If there are parents who have, for various reasons, been unable to enrol their daughter or son in their parish sacramental program, or would like further information, please contact

Mary-Anne Lumley by email or via the Office.

© Artwork: Tony Kiely, Emmaus Productions

Sacramental Diary

Our local parishes have supplied the following diary information, which is on the College website. However we appreciate that the College has a wide catchment area. For further information:

- Your Parish Priest or Administrator

- Drop down box at

- College website

- Mary-Anne Lumley -


Congratulations to Joel Garces who will be receiving the Eucharist for the first time in the parish of St Jerome this weekend.



September 20-21: Celebration of the Sacrament



September 6-7; 13-14: Celebration of the Sacrament



Various dates in September/October: Celebration of the Sacrament


September 20-21: Celebration of the Sacrament

THIS SUNDAY'S GOSPEL (Matthew 16:21-27)

"Whoever wishes to come after me must deny themselves."

This weekend's homily is by Fr Michael Tate and is reprinted here with his kind permission

At Easter, we celebrated the great victory of Jesus Christ over the annihilating power of death. He emerged a glorious bodysoul. Human nature was redeemed from the ultimate inky blackness of the tomb. This is a victory in which you and I and every person who has lived, is living or will live, can share. We can share the resurrection life of Our Lord Jesus Christ. Yes, a great victory. But, the immersion of Jesus Christ in suffering and death had to come first. Why?

We have to get one terrible thought out of our heads. That is, that the Heavenly Father of Jesus wanted him to suffer such a tortured, agonising death. What sort of God, a cruel despot, would that be?

But, it was the Father's will that Jesus remain true to the mission entrusted to Him by the Father - a mission to preach and embody the gospel of mercy and forgiveness, and justice for the poor and the marginalised. It was inevitable that powerful elites, both religious and political, would find this intolerable and have Jesus eliminated. The way in which Romans did this was to crucify the troublemaker.

Jesus foresaw with great clarity the dreadful consequences of remaining true to this mission and warned the disciples that that is the way it would be. Peter could not accept this and protested mightily 'God forbid, Lord. This will not be so for you.' To which Jesus responded in the most vehement terms: 'Get behind me, Satan.' Why such vehemence? I think because there was an even deeper reason why it was necessary that Jesus suffer and die.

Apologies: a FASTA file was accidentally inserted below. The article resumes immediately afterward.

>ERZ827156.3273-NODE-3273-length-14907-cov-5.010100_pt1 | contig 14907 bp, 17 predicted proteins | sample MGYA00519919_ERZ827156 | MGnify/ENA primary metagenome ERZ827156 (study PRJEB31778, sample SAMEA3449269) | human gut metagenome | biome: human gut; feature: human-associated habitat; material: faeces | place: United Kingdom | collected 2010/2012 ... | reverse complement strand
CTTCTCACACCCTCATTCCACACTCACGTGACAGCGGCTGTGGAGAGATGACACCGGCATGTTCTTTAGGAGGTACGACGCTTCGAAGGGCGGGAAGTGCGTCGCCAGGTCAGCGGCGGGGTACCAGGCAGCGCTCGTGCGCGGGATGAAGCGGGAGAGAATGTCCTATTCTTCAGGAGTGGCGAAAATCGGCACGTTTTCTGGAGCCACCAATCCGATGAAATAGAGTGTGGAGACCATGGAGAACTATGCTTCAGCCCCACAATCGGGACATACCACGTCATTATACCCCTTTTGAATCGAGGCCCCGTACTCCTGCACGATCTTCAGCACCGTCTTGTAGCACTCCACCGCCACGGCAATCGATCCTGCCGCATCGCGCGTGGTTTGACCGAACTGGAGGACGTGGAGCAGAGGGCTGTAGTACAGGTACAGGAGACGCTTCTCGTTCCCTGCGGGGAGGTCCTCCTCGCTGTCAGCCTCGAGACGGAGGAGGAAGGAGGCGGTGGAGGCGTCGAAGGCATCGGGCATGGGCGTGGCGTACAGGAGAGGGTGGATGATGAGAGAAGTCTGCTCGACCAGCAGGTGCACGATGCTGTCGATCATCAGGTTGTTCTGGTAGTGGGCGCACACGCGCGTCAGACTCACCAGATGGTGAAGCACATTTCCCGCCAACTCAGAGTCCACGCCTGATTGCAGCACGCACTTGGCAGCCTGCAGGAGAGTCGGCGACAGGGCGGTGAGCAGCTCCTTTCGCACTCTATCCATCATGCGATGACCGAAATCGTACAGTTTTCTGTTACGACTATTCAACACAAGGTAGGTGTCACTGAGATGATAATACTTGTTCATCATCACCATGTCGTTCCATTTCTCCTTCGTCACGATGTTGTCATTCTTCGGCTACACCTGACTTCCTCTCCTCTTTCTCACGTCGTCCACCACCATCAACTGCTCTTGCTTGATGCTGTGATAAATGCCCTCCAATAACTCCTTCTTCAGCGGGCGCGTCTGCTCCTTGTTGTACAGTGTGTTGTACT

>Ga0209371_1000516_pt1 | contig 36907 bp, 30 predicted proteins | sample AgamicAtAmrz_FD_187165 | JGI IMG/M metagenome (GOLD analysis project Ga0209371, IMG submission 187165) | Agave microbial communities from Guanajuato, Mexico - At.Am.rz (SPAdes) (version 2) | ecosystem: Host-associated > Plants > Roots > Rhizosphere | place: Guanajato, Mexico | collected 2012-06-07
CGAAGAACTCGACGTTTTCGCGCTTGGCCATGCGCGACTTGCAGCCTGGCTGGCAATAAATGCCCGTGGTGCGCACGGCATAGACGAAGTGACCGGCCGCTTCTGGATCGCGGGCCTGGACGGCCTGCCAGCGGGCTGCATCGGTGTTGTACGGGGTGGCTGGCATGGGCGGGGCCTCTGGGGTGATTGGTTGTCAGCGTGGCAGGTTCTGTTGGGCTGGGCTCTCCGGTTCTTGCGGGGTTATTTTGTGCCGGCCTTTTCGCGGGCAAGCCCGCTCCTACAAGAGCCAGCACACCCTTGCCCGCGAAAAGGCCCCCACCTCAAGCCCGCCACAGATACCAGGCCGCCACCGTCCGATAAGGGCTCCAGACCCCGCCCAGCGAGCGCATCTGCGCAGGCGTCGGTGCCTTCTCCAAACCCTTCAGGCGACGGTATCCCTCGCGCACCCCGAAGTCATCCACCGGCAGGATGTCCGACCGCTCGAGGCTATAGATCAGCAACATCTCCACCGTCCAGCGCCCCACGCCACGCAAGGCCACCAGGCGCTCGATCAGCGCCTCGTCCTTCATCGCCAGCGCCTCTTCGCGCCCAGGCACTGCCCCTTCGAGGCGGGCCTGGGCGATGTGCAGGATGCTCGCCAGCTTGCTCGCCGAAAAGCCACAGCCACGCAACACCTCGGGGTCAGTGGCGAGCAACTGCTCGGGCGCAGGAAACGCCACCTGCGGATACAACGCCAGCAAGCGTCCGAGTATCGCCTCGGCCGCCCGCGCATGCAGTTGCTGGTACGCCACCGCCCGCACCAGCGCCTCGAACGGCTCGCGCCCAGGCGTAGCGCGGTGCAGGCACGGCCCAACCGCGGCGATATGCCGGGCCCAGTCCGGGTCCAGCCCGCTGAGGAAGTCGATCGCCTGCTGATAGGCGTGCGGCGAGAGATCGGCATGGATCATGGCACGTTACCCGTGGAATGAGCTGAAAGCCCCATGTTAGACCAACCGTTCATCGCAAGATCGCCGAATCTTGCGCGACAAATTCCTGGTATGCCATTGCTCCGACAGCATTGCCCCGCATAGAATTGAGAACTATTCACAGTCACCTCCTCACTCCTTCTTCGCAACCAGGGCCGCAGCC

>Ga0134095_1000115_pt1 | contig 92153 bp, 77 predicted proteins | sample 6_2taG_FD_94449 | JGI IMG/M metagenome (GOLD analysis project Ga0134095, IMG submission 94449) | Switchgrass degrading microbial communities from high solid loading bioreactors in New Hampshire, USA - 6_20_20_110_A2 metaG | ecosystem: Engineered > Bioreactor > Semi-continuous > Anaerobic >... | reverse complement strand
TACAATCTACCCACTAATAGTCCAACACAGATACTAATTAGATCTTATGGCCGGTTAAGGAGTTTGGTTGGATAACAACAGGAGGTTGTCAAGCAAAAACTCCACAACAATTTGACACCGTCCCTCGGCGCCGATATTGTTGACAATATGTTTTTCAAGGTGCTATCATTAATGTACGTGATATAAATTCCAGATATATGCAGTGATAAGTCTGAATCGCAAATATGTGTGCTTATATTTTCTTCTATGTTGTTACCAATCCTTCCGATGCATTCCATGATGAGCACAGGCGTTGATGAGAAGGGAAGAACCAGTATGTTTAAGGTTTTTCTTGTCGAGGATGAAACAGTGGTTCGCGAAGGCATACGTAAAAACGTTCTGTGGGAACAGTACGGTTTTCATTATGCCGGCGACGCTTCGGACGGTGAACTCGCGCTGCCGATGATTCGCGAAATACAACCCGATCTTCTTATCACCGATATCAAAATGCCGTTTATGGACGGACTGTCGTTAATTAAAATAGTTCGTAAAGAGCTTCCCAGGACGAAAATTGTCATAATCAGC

I am good friends with a young couple who have two lovely children, but the young son has had a series of about twenty hospitalisations, many in life threatening circumstances. Of all the ways of talking about love, there is nothing like the love of a parent for a severely ill child, perhaps suffering a terminal condition. What makes this love the most distinctive is that parents would willingly take on the situation of the child, be substituted for the child, would rather suffer and die than see the infant flesh of their flesh suffer or die.

That is the sort of love which God has for you, has for me, has for every human being who has lived or will ever live. God so loved the world where suffering and death ravages human beings, that God determined to take on the situation of human beings and overcome the final annihilating power of death. Becoming who we are, flesh of our flesh, Jesus Christ determined to absorb the suffering and pangs of death, the physical suffering and the wrenching alienation which seem to be the destiny of human nature.

Jesus foresaw that, given the forces opposing him, this would be by way of crucifixion. Peter did not want to hear or accept that this would be the necessary path that the Christ would have to tread. The temptation to stray from that path was Satanic: 'Get behind me, Satan.' This was a terrible variation of the initial call to Simon Peter: 'Come, follow me.' Eventually, of course, Peter did follow Jesus the Christ.

Our following may also involve suffering, to one degree or another. But nothing like the suffering on the cross of the totally innocent Jesus Christ. Let us recall Christ's courage and determination every time we make the sign of that Cross: 'In the name of the Father, and of the Son, and of the Holy Spirit. Amen.' ©


Fathers' Day Mass

Friday 5th September Community Mass will join Primary to celebrate a special early morning Fathers' Mass at the earlier start time of 7:30. Refreshments to follow. Details

Friday 12th September Community Mass as usual - 8:00am in the Chapel, led by Year 12s. Family and friends are particularly welcome to attend as our students prepare for exams and graduation.